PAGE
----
Plea for mourners to attend funeral for RAF ‘pilot of the Caribbean’


desperate search is under way to find mourners to attend the funeral of one of the Second World War’s last black “Pilots of the Caribbean”.

Retired flight sergeant Peter Brown died alone aged 96 in Maida Vale without any known family.

Westminster council, the Royal Air Force and history enthusiasts are making efforts to ensure he has a send-off “befitting his importance” at Mortlake Crematorium on March 29.

Defence Secretary Ben Wallace and MPs Johnny Mercer and Tom Tugendhat, who were part of the armed forces, all tweeted their support in the search for his family.

Neighbours today paid tribute to “humble and cheerful” hero Mr Brown, who volunteered to come from Jamaica aged 17 in 1943 and flew five operations in Lancaster bombers.


He also served in Palestine, Tripoli, Egypt and Malta until 1950 before working for the Ministry of Defence and the former London County Council.

Mr Brown was a Marylebone Cricket Club member and for decades watched games at Lord’s, half a mile from home in Warrington Crescent. He passed away on December 17.

Marcin Laszczych, the manager of Mr Brown’s building, said he was always smartly dressed as he headed out for his newspaper each morning, stopping to chat with locals who supported him as he became more frail.

He told the Standard: “Peter was a true gentleman… He talked about his role in the war but was humble and matter-of-fact about it.

“One day Peter fell as he came back from the shop. That’s when his health started to get worse. Everyone looked out for him and neighbours helped him. It’s so sad we have lost a character.”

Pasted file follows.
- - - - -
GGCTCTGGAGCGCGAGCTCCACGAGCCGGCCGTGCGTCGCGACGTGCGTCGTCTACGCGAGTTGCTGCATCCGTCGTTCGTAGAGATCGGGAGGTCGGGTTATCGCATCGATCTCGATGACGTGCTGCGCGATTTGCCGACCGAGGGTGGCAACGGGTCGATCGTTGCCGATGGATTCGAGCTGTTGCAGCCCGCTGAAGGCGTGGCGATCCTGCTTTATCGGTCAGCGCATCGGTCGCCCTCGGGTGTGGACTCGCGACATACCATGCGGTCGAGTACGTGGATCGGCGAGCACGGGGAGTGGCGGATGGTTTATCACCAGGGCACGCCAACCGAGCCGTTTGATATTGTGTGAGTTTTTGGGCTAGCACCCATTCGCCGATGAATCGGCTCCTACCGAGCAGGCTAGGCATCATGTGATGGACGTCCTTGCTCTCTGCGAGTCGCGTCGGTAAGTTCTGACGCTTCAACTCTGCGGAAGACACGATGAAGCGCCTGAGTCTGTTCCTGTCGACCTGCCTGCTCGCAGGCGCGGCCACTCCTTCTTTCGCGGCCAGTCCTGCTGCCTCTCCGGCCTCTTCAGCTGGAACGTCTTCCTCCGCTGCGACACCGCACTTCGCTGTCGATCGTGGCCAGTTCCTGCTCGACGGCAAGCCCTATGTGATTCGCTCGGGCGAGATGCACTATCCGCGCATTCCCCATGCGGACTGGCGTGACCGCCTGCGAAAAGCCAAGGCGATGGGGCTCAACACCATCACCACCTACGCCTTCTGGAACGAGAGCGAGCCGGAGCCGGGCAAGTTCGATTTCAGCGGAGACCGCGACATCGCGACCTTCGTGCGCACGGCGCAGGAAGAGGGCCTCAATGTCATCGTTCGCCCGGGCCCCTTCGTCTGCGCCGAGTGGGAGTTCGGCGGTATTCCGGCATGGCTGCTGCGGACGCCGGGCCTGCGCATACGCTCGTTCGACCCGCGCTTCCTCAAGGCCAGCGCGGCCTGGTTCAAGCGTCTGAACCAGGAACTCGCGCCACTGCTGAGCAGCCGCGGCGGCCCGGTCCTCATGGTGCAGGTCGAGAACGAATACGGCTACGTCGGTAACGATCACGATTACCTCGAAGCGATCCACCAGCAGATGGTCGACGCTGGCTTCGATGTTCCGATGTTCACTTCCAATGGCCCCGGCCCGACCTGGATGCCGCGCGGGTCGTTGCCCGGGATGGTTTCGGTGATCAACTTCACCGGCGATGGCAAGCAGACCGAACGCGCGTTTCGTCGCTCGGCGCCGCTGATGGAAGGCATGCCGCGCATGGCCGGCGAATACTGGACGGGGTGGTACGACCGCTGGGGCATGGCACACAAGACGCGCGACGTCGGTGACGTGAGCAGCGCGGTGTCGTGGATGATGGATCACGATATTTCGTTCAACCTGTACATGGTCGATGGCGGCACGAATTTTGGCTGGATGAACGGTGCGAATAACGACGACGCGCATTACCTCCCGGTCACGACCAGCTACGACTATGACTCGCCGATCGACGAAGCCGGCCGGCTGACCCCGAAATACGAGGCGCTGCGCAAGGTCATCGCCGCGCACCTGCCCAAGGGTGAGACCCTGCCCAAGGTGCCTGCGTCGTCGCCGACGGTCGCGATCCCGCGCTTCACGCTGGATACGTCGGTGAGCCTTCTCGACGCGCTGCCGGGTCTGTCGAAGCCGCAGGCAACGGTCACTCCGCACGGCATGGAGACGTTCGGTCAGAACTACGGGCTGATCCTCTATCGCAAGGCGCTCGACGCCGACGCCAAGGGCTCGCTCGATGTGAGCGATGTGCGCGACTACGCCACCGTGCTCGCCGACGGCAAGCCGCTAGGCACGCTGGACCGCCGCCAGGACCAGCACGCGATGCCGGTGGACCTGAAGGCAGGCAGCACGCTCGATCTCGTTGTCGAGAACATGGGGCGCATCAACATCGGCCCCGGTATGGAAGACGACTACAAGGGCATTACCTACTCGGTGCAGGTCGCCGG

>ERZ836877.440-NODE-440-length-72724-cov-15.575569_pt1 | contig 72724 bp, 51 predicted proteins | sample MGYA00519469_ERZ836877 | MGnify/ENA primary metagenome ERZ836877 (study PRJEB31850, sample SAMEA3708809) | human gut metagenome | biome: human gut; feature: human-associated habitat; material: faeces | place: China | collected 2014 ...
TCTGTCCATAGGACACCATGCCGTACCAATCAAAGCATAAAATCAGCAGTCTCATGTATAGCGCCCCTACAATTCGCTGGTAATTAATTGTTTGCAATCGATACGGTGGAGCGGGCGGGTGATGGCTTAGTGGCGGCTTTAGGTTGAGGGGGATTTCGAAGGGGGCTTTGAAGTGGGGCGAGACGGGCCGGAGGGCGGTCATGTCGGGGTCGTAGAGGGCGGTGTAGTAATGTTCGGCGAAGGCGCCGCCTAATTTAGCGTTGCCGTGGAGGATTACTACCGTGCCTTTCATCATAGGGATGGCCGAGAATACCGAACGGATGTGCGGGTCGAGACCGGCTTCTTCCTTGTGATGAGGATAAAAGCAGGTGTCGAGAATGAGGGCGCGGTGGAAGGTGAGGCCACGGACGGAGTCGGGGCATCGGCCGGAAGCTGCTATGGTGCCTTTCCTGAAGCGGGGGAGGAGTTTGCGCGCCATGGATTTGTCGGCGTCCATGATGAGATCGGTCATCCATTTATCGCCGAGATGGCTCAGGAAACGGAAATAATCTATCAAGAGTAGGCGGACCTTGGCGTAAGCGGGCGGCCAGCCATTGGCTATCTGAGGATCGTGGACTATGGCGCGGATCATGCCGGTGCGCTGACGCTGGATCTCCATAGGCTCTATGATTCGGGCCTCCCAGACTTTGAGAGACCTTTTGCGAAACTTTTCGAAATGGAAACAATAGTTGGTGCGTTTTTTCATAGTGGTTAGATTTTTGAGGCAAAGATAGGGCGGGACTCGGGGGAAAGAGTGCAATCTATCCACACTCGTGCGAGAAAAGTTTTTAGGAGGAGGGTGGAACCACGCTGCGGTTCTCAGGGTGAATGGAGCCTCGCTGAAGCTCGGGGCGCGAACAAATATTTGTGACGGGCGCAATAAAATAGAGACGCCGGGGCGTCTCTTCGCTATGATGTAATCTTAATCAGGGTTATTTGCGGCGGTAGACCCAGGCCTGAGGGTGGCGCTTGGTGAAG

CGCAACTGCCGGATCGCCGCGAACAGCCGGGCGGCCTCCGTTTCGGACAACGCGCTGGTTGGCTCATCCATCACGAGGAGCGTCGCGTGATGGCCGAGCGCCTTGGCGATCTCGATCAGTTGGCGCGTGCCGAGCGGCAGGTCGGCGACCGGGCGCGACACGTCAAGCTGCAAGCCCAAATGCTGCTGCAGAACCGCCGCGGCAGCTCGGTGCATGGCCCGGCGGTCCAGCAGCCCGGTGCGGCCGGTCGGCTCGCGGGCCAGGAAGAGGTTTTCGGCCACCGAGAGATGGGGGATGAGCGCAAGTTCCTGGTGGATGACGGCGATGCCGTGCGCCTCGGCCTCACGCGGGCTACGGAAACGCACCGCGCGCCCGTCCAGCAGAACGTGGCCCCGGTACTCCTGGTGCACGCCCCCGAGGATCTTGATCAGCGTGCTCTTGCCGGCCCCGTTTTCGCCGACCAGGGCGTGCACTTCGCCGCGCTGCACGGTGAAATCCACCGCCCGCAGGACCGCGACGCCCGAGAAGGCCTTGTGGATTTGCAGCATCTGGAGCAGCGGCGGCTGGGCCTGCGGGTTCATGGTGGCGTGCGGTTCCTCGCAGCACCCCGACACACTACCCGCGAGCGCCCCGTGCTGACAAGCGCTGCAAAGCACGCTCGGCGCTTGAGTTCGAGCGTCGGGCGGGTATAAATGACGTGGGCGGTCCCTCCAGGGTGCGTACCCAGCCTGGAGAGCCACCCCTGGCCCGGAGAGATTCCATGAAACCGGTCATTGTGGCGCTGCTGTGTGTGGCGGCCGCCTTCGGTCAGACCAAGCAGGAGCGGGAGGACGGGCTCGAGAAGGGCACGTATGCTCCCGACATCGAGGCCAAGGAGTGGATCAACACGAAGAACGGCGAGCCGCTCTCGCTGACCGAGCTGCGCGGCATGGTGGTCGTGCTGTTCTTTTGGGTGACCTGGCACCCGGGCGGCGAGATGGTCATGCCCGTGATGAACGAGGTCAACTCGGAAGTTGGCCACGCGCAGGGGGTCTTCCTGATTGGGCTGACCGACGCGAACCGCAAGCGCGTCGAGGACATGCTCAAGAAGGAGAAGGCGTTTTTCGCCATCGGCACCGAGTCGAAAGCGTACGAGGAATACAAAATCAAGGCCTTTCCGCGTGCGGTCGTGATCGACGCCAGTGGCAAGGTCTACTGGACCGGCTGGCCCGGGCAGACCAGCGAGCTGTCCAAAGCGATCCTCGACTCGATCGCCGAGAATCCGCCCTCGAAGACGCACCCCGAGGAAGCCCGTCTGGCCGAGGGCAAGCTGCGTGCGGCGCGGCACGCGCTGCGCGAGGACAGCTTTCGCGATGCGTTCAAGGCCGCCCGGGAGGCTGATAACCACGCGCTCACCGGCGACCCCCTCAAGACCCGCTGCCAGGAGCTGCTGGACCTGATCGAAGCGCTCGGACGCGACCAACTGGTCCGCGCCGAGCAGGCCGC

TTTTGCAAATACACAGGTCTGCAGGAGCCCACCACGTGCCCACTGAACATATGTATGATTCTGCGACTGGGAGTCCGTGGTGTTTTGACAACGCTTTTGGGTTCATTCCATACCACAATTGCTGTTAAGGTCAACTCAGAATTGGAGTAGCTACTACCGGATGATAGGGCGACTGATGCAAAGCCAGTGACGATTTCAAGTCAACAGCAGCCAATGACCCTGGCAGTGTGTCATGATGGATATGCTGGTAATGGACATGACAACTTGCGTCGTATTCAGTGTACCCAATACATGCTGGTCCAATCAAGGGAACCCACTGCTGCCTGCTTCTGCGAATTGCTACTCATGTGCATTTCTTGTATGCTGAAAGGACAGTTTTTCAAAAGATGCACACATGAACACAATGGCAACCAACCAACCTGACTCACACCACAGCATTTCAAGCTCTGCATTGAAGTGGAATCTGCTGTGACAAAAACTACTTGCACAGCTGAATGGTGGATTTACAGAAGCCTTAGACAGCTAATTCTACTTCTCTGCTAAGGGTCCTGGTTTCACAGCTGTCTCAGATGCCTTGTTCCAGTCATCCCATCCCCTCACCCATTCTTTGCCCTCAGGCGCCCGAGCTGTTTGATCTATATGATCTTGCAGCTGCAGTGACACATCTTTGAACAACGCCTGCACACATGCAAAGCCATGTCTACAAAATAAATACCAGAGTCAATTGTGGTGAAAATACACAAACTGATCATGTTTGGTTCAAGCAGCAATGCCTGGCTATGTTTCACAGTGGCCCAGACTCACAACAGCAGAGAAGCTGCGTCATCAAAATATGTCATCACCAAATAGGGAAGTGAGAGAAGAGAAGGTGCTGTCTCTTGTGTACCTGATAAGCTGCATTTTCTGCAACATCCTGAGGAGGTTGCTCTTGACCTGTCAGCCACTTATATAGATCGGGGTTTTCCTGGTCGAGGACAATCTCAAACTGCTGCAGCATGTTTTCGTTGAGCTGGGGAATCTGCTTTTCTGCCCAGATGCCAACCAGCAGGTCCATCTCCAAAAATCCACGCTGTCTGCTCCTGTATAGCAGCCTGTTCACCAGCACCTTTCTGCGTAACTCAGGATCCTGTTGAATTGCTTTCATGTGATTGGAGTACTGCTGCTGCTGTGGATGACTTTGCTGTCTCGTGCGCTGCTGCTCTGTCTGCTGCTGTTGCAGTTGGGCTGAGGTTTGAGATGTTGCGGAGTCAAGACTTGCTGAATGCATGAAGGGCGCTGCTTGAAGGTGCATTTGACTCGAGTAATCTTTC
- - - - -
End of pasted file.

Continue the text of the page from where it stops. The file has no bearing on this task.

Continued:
A shop worker who saw Mr Brown regularly added: “He bought a newspaper every day and knew everything that was going on in the world. He was a kind man and always very smart.”


Military researcher Mike Jackson is among those trying to find mourners for Mr Brown’s funeral by contacting organisations in the UK and Caribbean. Many of his personal belongings were lost in a flat clearance.

Mr Jackson said: “I do a lot of investigations about this sort of thing but this one has turned out to be rather difficult. I have been trying to unlock doors, but it has just been one of these cases. Everyone has been so co-operative to make sure this gentleman is remembered.”

He added: “Westminster council is very generously paying the extra to have the service.”

Mr Brown was one of 6,000 volunteers from the Caribbean. Records show he travelled to Britain in 1943 along with 11 other young men to become wireless operators and air gunners.

Mr Brown made the journey at his own expense and passed his aircrew selection board on September 19 and was subsequently posted to 625 Squadron at RAF Scampton, Lincolnshire, home of the Dambusters.

RAF spokesman Wing Commander Martin Tinworth said the RAF had confirmed plans to be at the funeral in an official capacity, with an air commodore attending alongside a bugler.

Lord Mayor of Westminster Hamza Taouzzale said: “Mr Brown was one of the many servicemen and women who volunteered from the West Indies and across the former colonies to fight for the UK and the world at a time of its greatest need.

“We owe him – and the many others like him – a huge debt of gratitude. His obvious modesty meant that we did not know of his actions until after his passing.

“As the first citizen of Westminster, I shall attend his funeral and I hope to be joined by many others.”

Peter Ramrayka, chair of the Royal Air Forces Association City & Central London Branch, said: “We were very saddened to learn of Flt Sgt Brown’s death and we’re doing our utmost to liaise with individuals and organisations to ensure that he is given a send-off befitting a WW2 hero from the Caribbean.”

Retired Major Johanna Lewin, chair of the RAF Association’s Jamaican branch, said: “No family members have been identified.”

Evening Standard – News